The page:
Periodontal disease and cavities can lead to life-threatening infections, but thankfully they can be prevented by keeping up with your dog’s oral hygiene. Try to brush your dog’s teeth every day, or at most every second day, with dog-specific toothpaste. Some dogs may struggle when you try to brush their teeth, so what you can do instead is purchase a dental chew or dog teeth cleaning toy, insert the toothpaste along with a treat, and leave them to chew at it themselves. However, these methods are not as effective as brushing their teeth, so it is best to get your dog used to teeth brushing when they are young. Dogs also should be scheduled for professional teeth cleaning once a year, so if any issue arises they will be spotted in time. If your dog frequently has dental issues, it is best to book a check-up appointment twice a year.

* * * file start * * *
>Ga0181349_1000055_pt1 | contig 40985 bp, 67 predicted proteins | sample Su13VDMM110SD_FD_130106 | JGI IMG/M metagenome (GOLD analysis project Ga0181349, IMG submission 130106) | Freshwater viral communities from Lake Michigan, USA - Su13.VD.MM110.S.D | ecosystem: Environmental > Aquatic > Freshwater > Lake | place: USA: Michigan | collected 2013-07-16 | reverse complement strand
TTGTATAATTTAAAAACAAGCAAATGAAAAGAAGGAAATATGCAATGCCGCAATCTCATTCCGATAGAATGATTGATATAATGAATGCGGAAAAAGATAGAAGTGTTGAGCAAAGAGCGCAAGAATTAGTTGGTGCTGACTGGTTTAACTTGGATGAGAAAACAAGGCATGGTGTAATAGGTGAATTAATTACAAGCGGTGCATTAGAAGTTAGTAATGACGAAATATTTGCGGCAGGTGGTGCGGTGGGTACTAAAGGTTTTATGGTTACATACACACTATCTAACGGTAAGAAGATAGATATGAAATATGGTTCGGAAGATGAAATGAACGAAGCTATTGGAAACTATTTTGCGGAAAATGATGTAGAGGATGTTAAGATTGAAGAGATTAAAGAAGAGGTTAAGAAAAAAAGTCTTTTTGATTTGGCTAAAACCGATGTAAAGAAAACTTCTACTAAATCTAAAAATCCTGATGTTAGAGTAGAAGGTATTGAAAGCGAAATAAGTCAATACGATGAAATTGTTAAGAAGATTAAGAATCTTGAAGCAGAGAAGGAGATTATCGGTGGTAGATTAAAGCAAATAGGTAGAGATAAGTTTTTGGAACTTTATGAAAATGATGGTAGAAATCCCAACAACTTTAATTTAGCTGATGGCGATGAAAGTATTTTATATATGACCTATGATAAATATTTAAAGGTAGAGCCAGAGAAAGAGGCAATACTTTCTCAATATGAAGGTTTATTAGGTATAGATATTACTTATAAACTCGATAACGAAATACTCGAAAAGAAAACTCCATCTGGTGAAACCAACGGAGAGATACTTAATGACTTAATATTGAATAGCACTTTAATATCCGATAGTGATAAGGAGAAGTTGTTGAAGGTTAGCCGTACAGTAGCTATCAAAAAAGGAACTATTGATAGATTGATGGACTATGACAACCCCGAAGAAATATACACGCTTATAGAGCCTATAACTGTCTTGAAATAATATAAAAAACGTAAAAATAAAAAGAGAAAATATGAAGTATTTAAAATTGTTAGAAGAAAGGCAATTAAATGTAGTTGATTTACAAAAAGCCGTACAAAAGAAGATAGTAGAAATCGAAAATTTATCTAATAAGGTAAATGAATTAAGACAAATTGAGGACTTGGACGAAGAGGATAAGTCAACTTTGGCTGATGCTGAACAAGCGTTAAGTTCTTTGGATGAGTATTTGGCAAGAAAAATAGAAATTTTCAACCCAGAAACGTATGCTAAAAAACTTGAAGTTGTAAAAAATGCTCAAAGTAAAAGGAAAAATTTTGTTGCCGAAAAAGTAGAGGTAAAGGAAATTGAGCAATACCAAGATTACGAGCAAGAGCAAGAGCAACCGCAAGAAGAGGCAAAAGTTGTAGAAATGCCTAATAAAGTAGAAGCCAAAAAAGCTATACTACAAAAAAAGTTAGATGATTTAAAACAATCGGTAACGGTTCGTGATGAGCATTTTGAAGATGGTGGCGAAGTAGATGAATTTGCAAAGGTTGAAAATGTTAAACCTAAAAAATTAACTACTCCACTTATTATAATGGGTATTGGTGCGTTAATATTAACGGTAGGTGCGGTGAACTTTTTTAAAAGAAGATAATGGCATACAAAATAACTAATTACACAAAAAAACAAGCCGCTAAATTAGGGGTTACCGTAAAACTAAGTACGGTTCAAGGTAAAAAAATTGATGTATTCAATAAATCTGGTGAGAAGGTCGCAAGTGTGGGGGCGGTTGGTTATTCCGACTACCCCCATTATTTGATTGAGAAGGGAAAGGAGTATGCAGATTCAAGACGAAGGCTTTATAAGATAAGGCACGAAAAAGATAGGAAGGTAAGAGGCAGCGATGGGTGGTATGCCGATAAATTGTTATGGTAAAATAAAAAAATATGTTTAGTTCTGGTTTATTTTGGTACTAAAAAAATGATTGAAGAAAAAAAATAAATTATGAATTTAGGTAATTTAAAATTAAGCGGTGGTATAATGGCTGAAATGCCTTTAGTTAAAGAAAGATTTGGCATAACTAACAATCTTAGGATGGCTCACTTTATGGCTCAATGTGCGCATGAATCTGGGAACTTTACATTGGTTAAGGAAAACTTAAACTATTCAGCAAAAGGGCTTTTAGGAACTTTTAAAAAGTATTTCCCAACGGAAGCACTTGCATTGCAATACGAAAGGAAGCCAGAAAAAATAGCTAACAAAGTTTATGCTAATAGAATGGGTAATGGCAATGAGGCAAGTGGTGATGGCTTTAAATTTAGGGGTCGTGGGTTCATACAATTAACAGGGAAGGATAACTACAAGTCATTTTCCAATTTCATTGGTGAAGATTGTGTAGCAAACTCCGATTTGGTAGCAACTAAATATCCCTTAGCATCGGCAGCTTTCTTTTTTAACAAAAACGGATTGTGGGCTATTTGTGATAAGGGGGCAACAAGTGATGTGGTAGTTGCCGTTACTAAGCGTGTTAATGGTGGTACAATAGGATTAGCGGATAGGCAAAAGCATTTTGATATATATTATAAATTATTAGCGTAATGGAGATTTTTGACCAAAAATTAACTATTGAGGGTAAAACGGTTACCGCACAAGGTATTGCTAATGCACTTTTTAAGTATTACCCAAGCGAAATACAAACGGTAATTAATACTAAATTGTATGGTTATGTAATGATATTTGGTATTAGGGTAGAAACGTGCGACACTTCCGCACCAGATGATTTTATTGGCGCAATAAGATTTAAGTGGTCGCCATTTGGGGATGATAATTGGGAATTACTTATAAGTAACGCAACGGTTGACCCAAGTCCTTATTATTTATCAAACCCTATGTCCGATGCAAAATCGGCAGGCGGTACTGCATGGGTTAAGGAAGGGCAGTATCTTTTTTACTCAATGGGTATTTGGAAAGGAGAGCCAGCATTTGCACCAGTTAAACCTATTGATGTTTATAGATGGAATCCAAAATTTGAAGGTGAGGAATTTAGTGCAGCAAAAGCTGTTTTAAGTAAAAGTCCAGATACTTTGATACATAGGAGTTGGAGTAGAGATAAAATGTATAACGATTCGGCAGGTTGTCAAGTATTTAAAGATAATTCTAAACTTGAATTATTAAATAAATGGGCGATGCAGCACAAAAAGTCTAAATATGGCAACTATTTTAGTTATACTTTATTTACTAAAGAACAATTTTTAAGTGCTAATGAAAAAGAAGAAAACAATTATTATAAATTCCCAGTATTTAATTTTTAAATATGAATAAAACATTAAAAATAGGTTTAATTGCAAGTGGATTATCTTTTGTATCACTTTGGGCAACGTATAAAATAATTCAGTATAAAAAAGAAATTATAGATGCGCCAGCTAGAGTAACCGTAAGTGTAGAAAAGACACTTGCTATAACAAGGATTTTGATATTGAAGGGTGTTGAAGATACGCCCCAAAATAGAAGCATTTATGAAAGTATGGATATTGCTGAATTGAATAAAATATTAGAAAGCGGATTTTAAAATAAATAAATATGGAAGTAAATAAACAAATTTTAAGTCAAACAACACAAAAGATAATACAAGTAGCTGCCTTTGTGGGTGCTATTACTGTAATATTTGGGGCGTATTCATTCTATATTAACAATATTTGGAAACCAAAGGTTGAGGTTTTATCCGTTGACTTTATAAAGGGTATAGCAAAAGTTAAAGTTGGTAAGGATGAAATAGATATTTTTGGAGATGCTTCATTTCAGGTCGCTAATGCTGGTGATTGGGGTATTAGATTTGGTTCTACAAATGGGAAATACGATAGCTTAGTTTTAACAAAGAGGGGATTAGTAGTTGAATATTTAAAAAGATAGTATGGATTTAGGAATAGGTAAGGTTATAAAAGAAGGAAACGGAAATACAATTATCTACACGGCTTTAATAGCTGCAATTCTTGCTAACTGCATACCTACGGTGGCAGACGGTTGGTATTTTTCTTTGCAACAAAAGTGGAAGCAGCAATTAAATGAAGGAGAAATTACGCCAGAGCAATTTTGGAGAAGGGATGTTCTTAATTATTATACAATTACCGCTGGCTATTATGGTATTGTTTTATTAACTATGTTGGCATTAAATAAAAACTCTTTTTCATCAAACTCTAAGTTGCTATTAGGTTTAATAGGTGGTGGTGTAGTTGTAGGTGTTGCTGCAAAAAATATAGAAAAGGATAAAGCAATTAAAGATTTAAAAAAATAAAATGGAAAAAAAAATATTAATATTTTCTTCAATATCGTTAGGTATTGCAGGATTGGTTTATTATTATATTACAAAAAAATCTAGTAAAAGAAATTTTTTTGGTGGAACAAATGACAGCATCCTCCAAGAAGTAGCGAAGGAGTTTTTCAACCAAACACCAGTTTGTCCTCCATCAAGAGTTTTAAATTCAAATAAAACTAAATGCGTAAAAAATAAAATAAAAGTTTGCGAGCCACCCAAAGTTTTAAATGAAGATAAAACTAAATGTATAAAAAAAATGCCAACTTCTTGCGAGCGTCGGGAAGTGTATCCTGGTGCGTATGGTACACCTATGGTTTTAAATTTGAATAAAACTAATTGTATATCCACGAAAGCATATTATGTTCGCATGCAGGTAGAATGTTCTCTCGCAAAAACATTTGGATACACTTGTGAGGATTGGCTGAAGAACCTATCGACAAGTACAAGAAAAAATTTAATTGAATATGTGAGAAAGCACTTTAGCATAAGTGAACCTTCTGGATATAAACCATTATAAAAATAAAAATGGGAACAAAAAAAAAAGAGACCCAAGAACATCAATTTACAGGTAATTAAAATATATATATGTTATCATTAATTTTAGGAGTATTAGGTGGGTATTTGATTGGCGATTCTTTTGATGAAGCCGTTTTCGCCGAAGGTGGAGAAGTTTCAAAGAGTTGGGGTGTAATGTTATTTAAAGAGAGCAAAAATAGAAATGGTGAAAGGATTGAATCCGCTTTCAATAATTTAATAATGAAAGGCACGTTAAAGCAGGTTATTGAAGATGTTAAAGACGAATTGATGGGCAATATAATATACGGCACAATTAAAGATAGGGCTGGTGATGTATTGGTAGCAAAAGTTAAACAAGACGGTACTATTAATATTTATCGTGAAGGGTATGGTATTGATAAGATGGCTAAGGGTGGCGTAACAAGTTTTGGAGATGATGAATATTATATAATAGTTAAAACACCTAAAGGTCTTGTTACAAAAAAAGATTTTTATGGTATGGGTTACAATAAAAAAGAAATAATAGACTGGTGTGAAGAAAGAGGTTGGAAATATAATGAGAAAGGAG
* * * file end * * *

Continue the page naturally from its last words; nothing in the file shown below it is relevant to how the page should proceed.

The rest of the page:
Dogs’ teeth are essential for their survival. They are used as weapons, for protection and to break down food. However, since dogs have been extremely domesticated, they rely on us to do for them what they cannot. Avoid painful scenarios and expensive vet bills by daily brushing and yearly visits to the vet!
The photo featured at the top of this post is © PolyPloiid/Shutterstock.com